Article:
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A guide to liquid biopsy and non-invasive diagnosis

Liquid biopsy offers an innovative solution for the diagnosis and monitoring of cancer and other diseases. However, traditional invasive biopsy procedures remain the primary method of diagnosis in the majority of cases. How can liquid biopsy deliver on its promise and move into widespread clinical use?

A brief history of liquid biopsy

In a review exploring the challenges and opportunities of circulating tumour cells (CTCs) in cancer in 2010, the term “liquid biopsy” was coined for the first time by Catherine Alix-Panabières and Klaus Pantel. However, the principles, techniques and candidate biomarkers that would go on to form the pillars of liquid biopsy research were established before this.

Circulating tumour cells (CTCs)

It has long been understood that cancer cells can be found circulating in the bloodstream. The dissemination of cancer cells into blood circulation is involved in the process of metastasis and explains how primary tumours are able to form secondary sites in distant organs and tissues.

In the early-mid 2000s, the diagnostic relevance of CTCs was demonstrated when higher levels were found in cancer patients compared to healthy controls. As interest into CTCs grew, subsequent studies integrated an element of CTC research into established cancer biology. For example, analysis of EGFR mutations in non-small cell lung cancer patients was performed using DNA extracted from CTCs.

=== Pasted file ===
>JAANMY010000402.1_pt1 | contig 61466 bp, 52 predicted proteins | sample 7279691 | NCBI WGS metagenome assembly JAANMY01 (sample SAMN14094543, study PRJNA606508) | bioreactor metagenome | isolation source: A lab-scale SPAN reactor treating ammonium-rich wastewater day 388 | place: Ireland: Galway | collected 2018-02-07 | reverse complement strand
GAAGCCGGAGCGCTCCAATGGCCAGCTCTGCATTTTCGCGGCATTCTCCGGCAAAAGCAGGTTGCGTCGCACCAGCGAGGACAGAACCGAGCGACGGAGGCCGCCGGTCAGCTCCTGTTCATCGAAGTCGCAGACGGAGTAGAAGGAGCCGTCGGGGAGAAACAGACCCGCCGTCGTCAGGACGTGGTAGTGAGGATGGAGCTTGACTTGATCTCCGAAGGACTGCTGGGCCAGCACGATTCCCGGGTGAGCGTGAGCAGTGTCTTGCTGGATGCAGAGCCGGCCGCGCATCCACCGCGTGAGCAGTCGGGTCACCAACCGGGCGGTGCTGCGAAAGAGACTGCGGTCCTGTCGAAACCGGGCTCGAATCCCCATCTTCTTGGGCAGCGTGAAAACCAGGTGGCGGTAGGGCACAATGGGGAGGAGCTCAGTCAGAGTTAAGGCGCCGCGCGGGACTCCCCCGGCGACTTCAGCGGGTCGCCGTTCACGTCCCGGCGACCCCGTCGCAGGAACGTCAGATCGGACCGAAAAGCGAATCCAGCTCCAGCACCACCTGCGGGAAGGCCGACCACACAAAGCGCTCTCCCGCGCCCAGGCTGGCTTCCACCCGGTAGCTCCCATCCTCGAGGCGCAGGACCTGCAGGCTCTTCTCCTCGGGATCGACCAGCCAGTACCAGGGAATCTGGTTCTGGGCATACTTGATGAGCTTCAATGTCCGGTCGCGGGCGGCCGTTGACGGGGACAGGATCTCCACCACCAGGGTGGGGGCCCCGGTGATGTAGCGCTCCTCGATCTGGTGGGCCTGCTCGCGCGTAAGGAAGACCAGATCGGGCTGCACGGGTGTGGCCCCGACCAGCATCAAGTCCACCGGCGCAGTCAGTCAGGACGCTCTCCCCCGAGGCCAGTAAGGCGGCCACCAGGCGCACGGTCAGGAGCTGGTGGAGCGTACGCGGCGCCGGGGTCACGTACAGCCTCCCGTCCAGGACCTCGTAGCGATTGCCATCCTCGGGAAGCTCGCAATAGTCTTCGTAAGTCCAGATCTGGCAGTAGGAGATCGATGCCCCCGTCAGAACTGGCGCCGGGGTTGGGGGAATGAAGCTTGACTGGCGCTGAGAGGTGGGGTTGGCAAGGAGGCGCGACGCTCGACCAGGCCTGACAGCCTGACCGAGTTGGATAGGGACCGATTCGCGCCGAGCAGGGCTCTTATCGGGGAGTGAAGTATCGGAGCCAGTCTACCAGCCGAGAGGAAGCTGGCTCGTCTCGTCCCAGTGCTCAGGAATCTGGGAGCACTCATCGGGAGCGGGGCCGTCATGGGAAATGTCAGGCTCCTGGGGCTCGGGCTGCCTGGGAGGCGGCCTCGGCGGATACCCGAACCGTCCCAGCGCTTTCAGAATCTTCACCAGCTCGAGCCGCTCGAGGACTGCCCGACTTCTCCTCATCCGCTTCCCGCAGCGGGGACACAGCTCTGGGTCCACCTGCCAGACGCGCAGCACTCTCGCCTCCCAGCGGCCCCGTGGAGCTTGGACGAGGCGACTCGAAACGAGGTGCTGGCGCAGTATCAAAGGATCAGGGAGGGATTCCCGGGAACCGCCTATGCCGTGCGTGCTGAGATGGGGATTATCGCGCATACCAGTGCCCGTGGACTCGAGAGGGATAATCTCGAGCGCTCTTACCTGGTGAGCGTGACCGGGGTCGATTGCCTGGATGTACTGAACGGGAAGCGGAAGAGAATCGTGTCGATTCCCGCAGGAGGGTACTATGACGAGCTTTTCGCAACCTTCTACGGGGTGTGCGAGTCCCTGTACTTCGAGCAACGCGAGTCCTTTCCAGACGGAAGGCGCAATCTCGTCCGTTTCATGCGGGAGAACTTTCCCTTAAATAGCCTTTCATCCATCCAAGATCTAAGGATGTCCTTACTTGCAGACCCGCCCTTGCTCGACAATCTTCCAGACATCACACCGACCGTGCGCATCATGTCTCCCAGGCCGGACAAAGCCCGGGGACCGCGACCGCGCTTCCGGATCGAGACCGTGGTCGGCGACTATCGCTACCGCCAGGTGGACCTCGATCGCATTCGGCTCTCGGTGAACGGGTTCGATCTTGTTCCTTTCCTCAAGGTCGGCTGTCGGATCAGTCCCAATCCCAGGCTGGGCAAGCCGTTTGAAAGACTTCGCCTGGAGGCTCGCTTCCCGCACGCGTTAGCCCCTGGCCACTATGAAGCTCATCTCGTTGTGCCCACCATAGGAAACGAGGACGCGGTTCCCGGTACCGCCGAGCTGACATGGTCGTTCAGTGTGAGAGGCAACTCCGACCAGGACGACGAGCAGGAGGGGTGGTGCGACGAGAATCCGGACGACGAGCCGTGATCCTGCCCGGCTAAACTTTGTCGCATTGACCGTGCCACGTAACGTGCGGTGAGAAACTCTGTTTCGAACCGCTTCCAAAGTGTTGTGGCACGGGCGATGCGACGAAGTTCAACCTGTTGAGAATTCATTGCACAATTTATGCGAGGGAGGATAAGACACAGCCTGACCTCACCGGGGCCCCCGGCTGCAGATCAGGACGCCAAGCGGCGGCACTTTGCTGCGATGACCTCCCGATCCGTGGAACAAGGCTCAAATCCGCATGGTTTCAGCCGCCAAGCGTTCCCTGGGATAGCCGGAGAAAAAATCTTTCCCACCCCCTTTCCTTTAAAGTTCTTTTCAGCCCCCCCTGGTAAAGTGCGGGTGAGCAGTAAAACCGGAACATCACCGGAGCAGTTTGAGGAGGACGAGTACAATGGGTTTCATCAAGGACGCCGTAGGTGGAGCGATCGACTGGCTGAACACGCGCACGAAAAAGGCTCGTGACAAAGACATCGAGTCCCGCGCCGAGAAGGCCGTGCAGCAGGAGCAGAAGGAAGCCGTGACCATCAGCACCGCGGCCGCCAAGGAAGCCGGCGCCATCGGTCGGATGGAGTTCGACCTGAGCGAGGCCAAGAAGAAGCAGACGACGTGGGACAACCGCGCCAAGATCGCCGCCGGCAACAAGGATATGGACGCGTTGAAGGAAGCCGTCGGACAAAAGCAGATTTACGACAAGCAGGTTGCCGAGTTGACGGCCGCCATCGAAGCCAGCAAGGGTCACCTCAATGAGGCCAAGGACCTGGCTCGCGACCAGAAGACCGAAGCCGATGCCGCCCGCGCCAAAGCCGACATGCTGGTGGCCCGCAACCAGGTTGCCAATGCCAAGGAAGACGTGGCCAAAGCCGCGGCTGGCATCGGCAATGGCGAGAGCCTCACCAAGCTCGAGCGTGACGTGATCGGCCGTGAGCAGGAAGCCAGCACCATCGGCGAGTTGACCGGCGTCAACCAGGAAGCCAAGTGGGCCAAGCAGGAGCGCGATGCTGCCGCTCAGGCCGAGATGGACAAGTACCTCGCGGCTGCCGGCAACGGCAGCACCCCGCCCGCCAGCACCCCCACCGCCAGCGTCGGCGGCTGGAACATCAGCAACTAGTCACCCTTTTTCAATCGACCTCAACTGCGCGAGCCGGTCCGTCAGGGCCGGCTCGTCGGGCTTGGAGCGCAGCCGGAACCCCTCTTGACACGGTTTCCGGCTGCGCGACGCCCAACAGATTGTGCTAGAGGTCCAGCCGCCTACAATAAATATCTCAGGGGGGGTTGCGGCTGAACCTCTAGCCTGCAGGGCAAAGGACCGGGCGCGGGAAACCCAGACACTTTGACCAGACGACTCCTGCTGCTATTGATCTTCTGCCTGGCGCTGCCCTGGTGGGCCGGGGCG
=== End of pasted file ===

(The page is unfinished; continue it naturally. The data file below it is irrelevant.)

Circulating tumour DNA (ctDNA)

Although the term liquid biopsy was initially only used to define CTCs, it was quickly expanded to include another circulating biomarker – ctDNA. The presence of cell-free nucleic acids in blood circulation had been discovered long before this. Research into common cancer mutations, such as those in the RAS gene, had also been explored using ctDNA prior to its uptake in the field of liquid biopsy.

Establishing liquid biopsy

CTCs and ctDNA have now been highlighted as prognostic biomarkers in the majority of solid tumour types, including breast, prostate, lung and colorectal. Ongoing studies aim to demonstrate the clinical utility of CTCs and ctDNA in areas such as early cancer detection, improved cancer staging, detection of relapse, real-time monitoring of therapeutic response and the detection of novel therapeutic targets and disease mechanisms.

The scope of liquid biopsy has also expanded to include many other different types of circulating biomarkers that can be found not only in blood, but in all of the other liquids and biological matrices released from the human body.

Report: Liquid Biopsy – A New Era in Disease Detection and Surveillance

The history and development of liquid biopsy

Liquid biopsy in cancer

The main application of liquid biopsy is cancer. Currently, the gold standard methods used to diagnose cancers are image-based, followed by surgical biopsies to remove tissue that will subsequently go under molecular testing and be pathologically examined.

Not only is this process often painful and distressing for patients, but there are also situations where surgical biopsies are difficult to access. For instance, in certain types of brain tumours or if a re-biopsy is needed following therapy, but the tumour has shrunk too significantly to remove a sample.

Early cancer detection

It is well established that when cancer is detected at an earlier stage, it is not only easier to treat, but also reduces patient suffering and increases survival.  However, there are several issues with the current gold-standard methods for the early detection of cancer, that limit this in clinical practice.

These include difficulties in accessing certain tumours, changes in tumour genetic composition arising from malignant neoplasms and intra-tumour heterogeneity. Liquid biopsy has shown that it is a technique that has the potential to address these problems, revolutionising the early detection and diagnosis of cancer.